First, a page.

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Homework Help: Y=tanx y'=sec^2x does y' also equal to (secx)^2 ?

  1. Oct 6, 2004 #1
    y=tanx
    y'=sec^2x

    does y' also equal to (secx)^2 ?
     
    Last edited: Oct 6, 2004
  2. jcsd
  3. Oct 6, 2004 #2

    arildno

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    [tex]sec^{2}x\equiv(sec{x})^{2}[/tex]
    The first is simply a fancy way of writing the square of secx
     
  4. Oct 6, 2004 #3

    Diane_

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    Yes. sec^2x is just the standard way of writing (sec x)^2. It helps avoid confusion with sec (x^2).
     
  5. Oct 6, 2004 #4
    my text book also has something about
    d/dx a^u = a^u ln a du/dx

    what's that about?
     
  6. Oct 6, 2004 #5

    arildno

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    That's a chain rule use, with "a" a constant, "u" a function of "x".
     
  7. Oct 6, 2004 #6

    Pyrrhus

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    When you have something like

    [tex] y = a^u [/tex]

    you can solve it as

    [tex] ln y = ln a^u [/tex]

    [tex] ln y = u ln a [/tex]

    Derivating the above we will have

    [tex] \frac{y'}{y} = u' ln a [/tex]

    [tex] y' = y u' ln a [/tex]

    [tex] y' = a^u ln a u'[/tex]
     
  8. Oct 6, 2004 #7
    I thought chain rule was something like:
    d/dx f(q(x))=f'(g(x))*q'(x)
     
  9. Oct 6, 2004 #8

    Diane_

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    It can be derived using the fundamental rules.

    Let a^u = y

    ln (a^u) = ln(y)

    u ln(a) = ln(y)

    d/dx(u ln(a)) = d/dx (ln(y))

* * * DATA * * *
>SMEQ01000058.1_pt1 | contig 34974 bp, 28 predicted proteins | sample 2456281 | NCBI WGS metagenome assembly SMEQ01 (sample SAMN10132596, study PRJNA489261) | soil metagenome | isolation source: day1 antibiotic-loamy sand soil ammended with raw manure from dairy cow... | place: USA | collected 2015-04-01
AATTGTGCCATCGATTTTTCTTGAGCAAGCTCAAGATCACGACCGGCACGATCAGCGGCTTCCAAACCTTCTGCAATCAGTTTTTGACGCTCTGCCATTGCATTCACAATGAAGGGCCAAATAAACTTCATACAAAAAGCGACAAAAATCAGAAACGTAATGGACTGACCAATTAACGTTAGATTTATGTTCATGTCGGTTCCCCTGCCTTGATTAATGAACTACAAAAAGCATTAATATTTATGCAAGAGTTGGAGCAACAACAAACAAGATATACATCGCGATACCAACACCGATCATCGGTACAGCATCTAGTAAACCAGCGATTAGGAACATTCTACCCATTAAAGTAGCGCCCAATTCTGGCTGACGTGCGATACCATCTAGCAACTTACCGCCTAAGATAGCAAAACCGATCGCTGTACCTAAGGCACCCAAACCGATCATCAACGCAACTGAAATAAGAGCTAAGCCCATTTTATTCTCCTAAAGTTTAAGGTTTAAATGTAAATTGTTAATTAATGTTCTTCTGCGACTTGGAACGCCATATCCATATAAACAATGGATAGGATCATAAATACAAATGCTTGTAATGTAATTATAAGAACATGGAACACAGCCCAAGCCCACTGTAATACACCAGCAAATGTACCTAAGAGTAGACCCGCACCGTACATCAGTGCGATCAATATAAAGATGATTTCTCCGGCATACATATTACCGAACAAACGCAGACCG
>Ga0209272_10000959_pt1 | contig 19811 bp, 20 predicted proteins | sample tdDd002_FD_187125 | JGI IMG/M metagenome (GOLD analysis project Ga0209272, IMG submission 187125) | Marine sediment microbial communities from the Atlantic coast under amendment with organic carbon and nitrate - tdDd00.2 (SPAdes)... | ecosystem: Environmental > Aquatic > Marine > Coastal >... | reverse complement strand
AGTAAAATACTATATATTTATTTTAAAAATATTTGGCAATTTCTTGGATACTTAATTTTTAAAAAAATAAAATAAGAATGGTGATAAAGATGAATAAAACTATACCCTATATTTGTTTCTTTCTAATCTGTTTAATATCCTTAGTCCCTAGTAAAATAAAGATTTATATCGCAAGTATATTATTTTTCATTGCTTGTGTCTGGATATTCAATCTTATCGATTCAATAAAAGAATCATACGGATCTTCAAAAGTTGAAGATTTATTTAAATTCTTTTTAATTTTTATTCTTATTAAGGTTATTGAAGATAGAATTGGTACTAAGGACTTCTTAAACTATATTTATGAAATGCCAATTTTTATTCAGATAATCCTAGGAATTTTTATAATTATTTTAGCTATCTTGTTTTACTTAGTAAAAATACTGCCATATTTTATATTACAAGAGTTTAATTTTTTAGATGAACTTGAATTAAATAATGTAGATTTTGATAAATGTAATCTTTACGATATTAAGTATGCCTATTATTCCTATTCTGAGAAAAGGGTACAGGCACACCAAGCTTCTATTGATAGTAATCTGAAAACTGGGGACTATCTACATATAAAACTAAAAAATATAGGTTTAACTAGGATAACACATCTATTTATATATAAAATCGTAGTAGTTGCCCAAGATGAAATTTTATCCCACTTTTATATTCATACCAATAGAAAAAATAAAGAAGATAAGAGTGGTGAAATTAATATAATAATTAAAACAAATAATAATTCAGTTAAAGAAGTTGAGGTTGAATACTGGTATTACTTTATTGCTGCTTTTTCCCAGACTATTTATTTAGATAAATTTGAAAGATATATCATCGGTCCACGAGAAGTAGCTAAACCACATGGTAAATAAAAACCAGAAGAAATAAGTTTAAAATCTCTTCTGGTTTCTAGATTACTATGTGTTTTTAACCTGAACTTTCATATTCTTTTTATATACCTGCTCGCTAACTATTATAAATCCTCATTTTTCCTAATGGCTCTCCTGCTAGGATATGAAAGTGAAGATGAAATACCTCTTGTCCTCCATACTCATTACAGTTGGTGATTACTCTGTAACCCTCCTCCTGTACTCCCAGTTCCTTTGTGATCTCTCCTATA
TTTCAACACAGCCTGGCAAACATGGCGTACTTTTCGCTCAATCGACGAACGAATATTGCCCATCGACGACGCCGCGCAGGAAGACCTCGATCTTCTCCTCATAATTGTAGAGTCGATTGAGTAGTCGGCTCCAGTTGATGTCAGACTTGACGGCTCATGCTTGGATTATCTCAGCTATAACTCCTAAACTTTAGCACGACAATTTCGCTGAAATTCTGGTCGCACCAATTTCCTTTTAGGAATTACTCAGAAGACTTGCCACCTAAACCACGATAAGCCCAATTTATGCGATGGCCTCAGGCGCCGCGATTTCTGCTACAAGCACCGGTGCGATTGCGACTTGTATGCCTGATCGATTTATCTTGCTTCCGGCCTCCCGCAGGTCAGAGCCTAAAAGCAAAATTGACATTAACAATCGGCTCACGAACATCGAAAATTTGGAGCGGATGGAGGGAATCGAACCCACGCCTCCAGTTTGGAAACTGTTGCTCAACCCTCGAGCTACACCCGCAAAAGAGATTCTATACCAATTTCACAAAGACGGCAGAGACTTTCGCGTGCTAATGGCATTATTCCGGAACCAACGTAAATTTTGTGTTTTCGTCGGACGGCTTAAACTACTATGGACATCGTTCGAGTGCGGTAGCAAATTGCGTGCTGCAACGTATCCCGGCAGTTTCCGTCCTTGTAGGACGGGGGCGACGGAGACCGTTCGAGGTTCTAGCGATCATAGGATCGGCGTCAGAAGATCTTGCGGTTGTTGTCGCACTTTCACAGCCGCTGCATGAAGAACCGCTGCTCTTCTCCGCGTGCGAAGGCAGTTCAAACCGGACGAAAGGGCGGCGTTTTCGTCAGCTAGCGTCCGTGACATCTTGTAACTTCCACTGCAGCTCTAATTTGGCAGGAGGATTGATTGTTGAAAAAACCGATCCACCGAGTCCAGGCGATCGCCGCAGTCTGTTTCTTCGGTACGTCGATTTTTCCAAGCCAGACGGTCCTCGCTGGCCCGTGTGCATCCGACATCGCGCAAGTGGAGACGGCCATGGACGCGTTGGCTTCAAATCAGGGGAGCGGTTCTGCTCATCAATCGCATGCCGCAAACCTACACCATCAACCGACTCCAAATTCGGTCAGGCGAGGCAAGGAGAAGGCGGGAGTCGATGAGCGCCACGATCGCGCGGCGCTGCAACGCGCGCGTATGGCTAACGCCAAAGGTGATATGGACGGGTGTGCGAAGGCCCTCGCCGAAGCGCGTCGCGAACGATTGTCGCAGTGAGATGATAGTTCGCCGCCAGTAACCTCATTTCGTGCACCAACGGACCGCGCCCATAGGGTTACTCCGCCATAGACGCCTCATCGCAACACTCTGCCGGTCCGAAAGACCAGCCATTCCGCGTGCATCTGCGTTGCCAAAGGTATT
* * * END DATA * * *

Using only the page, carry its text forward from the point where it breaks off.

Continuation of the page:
For the first part, remember the product rule:

    d/dx(u ln(a)) = u d/dx(ln(a)) + ln(a) d/dx(u)

    Since a is a constant, d/dx(ln(a)) = 0, so

    d/dx(u ln(a)) = ln(a) du/dx

    For the other side, use the chain rule:

    d/dx (ln(y)) = 1/y dy/dx

    So:

    ln(a) du/dx = 1/y dy/dx

    dy/dx = y ln(a) du/dx

    Remember that y = a^u, so

    d/dx(a^u) = a^u ln(a) du/dx

    QED = quod erat demonstrandum = quite easily done. :)
     
  10. Oct 6, 2004 #9

    arildno

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    That's right:
    [tex]\frac{d}{du}a^{u}=a^{u}ln(a)[/tex]
    Hence,
    [tex]\frac{d}{dx}a^{u(x)}=(\frac{d}{du}a^{u})\frac{du}{dx}=a^{u(x)}ln(a)\frac{du}{dx}[/tex]
     
  11. Oct 6, 2004 #10

    Pyrrhus

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    Bah, you both did it more fancy :cry:
     
  12. Oct 6, 2004 #11
    so

    d/dx (a^2+2)^2=2(a^2+2)*2a
    but it also equals
    d/dx (a^2+2)^2=(a^2+2)^2*ln(a^2+2)*2a
    ???
     
  13. Oct 6, 2004 #12

    arildno

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    That's what you've gotta live with when you deliver too speedy answers
    ..:biggrin:
     
  14. Oct 6, 2004 #13

    arildno

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    WHAT?????????
    2 is not a varying function, is it?
    Besides, shouldn't it be d/da???
     
  15. Oct 6, 2004 #14
    :rofl:

    I guess I was confused. Can you give an example of where the derivative of a^u can be used? As in show me an easy example problem?
     
  16. Oct 6, 2004 #15

    arildno

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    I'm not following..used???
     
  17. Oct 6, 2004 #16
    As in do a sample problem, like how I made up the equation (a^2+2)^2 and found the derivative with the chain rule: d/dx (a^2+2)^2=2(a^2+2)*2a
     
  18. Oct 6, 2004 #17

    Pyrrhus

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    He means a function, like [tex] f(x) = 3^x [/tex]
     
  19. Oct 6, 2004 #18
    ohhhh, I understand totally what it is used for now.... the "a" has to be a number without a variable!
     
  20. Oct 7, 2004 #19

    HallsofIvy

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    [tex] f(x)= 2^{x}[/tex]

    [tex] \frac{df}{dx}= (ln 2)2^x [/tex]

    More generally,

    [tex] f(x)= 3^{x^2- 3x+ 2}[/tex]

    [tex]\frac{df}{dx}= (2x- 3)(ln 3)3^{x^2- 3x+ 2}[/tex]
     
  21. Oct 7, 2004 #20

    Diane_

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    Here's to pure mathematics - may it never be of any use to anyone. :)
     
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